The golf tee can be made of any of a number of materials, including polymers, biodegradable polymers or aluminum. The golf tee's arms can be molded with the tee shaft, where it is made of polymers or aluminum, or otherwise attached.

The golfer uses the tee's arms to align the stance and shot. The tee's three arms are located near the top of the tee, just below the cup that holds the ball in place. The tee is placed in the ground with the middle arm pointing at the target. The golfer takes a stance for the swing with his/her feet placed such that a line between the feet is parallel to the line from the tee to the target. The golfer's feet and body position or stance in thus aligned perpendicular to the two opposed arms, and parallel to the third arm, which is pointing directly towards the target. The tee would thus be situated so that the golf ball is struck on the side where none of the three arms face, to avoid interference with the club face striking the ball.

The golfer then shifts his feet into a comfortable swing position, keeping the feet oriented such that a line tangent to the tips of both feet is parallel to the direction of the middle arm of the tee (and the line of intended ball flight), and orthogonal to the two opposed arms of the tee. Thus, use of the tee helps the golfer position their feet (and their hips and shoulders) parallel to the line of intended ball flight (towards the target) to promote a swing path for the golf club that sends the ball straighter down the target line at impact.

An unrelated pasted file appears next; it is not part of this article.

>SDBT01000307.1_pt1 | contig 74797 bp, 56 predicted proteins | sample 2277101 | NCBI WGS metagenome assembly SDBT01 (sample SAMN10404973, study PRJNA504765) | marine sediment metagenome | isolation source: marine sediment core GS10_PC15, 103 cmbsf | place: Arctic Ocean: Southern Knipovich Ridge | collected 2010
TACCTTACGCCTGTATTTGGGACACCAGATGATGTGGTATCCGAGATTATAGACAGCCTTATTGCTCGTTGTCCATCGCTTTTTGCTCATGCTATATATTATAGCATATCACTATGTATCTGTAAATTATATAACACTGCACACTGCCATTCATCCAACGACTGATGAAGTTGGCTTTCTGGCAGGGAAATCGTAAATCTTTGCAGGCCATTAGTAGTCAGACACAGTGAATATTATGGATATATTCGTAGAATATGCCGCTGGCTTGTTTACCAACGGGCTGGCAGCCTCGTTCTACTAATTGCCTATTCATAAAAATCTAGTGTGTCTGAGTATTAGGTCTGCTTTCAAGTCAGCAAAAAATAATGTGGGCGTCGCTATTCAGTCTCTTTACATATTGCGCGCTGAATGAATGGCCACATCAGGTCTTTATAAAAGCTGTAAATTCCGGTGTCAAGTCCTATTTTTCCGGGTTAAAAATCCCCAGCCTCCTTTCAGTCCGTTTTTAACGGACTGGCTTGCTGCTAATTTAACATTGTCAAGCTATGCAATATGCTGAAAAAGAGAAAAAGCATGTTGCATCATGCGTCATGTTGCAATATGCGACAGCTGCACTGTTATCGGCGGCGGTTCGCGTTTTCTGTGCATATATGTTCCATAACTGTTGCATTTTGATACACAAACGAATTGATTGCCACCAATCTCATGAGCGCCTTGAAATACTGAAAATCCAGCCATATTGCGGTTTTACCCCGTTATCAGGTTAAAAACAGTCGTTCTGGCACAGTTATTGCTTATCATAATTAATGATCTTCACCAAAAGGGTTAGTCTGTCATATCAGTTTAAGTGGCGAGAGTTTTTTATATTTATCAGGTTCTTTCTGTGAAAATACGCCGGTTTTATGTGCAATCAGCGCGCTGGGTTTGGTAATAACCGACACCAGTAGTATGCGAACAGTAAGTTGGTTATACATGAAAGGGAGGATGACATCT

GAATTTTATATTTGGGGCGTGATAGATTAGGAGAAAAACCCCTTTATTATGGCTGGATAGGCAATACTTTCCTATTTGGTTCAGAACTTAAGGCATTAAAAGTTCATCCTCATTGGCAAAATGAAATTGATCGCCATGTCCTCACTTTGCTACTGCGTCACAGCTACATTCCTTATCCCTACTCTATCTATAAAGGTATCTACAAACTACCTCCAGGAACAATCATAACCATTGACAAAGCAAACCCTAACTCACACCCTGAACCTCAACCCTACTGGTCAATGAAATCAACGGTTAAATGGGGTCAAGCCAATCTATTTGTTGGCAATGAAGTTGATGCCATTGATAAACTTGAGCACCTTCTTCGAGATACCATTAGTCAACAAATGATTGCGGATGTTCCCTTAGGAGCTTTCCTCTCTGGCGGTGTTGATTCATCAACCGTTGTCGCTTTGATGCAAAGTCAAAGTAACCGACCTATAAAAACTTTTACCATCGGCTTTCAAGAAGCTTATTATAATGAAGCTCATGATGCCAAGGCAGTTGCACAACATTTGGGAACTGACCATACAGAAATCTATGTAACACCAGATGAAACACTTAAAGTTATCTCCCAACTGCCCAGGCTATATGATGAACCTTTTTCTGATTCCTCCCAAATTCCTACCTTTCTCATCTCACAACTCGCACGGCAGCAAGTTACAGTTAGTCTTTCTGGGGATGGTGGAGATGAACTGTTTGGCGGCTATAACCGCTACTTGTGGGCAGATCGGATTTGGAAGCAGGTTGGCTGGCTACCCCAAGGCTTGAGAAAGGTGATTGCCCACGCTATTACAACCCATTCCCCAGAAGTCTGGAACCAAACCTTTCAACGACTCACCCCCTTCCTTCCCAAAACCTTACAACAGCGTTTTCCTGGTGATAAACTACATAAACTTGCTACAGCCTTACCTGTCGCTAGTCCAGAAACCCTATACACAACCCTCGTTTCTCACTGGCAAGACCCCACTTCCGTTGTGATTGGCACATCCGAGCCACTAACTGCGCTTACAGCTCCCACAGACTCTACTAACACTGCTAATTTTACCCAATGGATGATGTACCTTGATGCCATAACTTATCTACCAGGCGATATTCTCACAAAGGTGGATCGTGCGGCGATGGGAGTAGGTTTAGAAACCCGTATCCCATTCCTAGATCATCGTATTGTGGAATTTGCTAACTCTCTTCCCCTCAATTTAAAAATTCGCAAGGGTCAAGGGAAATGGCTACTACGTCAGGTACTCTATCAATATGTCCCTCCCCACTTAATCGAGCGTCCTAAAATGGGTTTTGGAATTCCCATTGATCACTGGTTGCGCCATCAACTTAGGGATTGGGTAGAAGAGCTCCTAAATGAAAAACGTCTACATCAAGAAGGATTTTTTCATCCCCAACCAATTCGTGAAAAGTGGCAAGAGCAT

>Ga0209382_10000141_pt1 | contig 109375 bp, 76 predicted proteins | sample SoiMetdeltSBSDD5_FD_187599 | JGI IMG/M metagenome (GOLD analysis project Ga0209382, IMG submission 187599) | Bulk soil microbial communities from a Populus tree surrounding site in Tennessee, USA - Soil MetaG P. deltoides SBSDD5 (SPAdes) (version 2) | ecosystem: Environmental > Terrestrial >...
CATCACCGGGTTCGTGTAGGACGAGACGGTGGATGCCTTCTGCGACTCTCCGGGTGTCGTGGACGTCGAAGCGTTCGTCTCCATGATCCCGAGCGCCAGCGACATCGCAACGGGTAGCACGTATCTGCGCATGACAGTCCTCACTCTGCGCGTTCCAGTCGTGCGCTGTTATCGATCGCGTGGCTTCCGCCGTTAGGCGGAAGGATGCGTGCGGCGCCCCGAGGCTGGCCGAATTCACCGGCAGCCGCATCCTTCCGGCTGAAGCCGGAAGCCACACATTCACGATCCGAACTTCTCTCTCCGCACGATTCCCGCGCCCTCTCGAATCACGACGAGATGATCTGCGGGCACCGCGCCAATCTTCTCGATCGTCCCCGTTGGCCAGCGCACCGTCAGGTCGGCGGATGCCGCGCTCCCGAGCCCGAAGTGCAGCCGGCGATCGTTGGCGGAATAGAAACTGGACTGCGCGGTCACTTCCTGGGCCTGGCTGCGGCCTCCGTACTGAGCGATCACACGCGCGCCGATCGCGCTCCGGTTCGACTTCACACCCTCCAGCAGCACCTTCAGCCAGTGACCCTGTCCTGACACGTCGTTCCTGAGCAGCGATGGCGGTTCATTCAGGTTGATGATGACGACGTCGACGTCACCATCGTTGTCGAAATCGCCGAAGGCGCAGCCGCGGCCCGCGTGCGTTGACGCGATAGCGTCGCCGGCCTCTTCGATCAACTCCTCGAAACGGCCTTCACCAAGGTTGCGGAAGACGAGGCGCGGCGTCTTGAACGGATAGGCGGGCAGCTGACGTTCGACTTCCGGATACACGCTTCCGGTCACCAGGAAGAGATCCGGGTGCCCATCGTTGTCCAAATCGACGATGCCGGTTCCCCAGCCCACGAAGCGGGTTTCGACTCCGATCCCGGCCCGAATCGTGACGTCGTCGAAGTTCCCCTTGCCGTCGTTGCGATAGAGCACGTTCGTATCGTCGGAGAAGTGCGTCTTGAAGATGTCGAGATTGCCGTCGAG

To employ the striations on the shaft to help adjust the ball travel distance, the golfer must conduct a preliminary calibration. This can be done readily at a driving range with distance markers. With the driver (or any other club to be used for tee shots), the user sets the ball height (and also uses the alignment procedure described above), using the striations on the tee's vertical shaft. That is, if the lowermost striation is at the ground level, the tee height is highest, and, similarly, if the uppermost striation (nearest the cup that holds the ball) is at the ground level, the tee height is lowest. For each tee height, the golfer takes a series of shots and determines the average distance traveled (based on markets on the driving range, or otherwise). In general, the higher the tee, the greater the distance traveled. By compiling the results of the calibration, the golfer can make a plot of tee height and distance traveled, which can be used, among other times, in the event that a less than maximum distance drive is desired (i.e., hazard or bend in the fairway, for example).

The invention is described further below with reference to the drawings.

BRIEF DESCRIPTION OF THE DRAWINGS

FIG. 1 is a plan view of a golf tee (with a ball in place) for use in the system described herein.

FIG. 2 is a side elevated view of the golf tee of FIG. 1.